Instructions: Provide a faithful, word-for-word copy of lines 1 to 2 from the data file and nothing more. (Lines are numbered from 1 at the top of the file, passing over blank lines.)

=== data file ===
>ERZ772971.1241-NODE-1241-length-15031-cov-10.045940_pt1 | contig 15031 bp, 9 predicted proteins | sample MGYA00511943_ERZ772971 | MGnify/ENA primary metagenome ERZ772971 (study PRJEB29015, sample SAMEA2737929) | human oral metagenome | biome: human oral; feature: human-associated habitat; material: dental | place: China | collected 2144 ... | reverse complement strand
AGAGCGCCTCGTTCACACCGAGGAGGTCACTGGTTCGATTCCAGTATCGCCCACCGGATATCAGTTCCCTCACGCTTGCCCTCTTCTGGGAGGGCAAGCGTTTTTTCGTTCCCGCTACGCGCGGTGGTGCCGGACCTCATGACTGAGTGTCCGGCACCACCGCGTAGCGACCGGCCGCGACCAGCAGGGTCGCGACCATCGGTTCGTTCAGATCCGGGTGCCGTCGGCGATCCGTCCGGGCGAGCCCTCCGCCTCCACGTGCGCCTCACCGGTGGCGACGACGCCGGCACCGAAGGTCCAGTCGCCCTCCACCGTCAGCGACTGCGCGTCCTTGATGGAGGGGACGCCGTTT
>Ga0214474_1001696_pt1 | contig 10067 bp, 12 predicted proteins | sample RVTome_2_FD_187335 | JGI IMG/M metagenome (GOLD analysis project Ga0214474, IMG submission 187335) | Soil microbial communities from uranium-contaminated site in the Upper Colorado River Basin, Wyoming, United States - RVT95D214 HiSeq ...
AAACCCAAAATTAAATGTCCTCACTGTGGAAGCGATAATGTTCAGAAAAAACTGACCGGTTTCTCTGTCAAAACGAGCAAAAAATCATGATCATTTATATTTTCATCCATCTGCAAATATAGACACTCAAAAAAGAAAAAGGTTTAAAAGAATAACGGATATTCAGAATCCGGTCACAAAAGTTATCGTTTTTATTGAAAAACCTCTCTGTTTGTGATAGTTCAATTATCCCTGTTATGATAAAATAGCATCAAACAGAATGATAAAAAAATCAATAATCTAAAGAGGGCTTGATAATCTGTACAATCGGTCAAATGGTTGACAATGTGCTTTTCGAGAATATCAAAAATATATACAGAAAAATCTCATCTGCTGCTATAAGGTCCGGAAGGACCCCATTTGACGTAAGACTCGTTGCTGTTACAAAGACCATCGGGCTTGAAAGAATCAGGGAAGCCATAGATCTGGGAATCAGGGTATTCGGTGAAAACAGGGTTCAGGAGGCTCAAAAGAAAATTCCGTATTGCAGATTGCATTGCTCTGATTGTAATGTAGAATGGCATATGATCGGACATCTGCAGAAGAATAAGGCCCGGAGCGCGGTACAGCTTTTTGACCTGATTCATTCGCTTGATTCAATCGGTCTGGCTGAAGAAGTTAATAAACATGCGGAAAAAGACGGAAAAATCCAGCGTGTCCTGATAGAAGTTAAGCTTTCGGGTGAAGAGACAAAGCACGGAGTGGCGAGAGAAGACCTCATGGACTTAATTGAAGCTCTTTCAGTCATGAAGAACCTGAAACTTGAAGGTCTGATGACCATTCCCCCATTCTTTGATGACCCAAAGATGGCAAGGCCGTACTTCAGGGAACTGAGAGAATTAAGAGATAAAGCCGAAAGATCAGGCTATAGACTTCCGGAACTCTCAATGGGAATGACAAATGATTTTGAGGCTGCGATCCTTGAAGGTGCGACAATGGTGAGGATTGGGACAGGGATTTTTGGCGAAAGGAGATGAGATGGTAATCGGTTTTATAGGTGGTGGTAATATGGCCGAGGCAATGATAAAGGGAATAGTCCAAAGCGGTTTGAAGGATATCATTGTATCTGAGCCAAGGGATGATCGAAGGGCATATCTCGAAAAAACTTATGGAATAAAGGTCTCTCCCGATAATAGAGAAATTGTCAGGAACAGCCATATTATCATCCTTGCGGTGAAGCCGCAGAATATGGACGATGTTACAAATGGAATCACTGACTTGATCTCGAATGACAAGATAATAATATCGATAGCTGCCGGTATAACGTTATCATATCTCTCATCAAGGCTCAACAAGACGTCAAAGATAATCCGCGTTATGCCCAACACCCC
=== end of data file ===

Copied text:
>ERZ772971.1241-NODE-1241-length-15031-cov-10.045940_pt1 | contig 15031 bp, 9 predicted proteins | sample MGYA00511943_ERZ772971 | MGnify/ENA primary metagenome ERZ772971 (study PRJEB29015, sample SAMEA2737929) | human oral metagenome | biome: human oral; feature: human-associated habitat; material: dental | place: China | collected 2144 ... | reverse complement strand
AGAGCGCCTCGTTCACACCGAGGAGGTCACTGGTTCGATTCCAGTATCGCCCACCGGATATCAGTTCCCTCACGCTTGCCCTCTTCTGGGAGGGCAAGCGTTTTTTCGTTCCCGCTACGCGCGGTGGTGCCGGACCTCATGACTGAGTGTCCGGCACCACCGCGTAGCGACCGGCCGCGACCAGCAGGGTCGCGACCATCGGTTCGTTCAGATCCGGGTGCCGTCGGCGATCCGTCCGGGCGAGCCCTCCGCCTCCACGTGCGCCTCACCGGTGGCGACGACGCCGGCACCGAAGGTCCAGTCGCCCTCCACCGTCAGCGACTGCGCGTCCTTGATGGAGGGGACGCCGTTT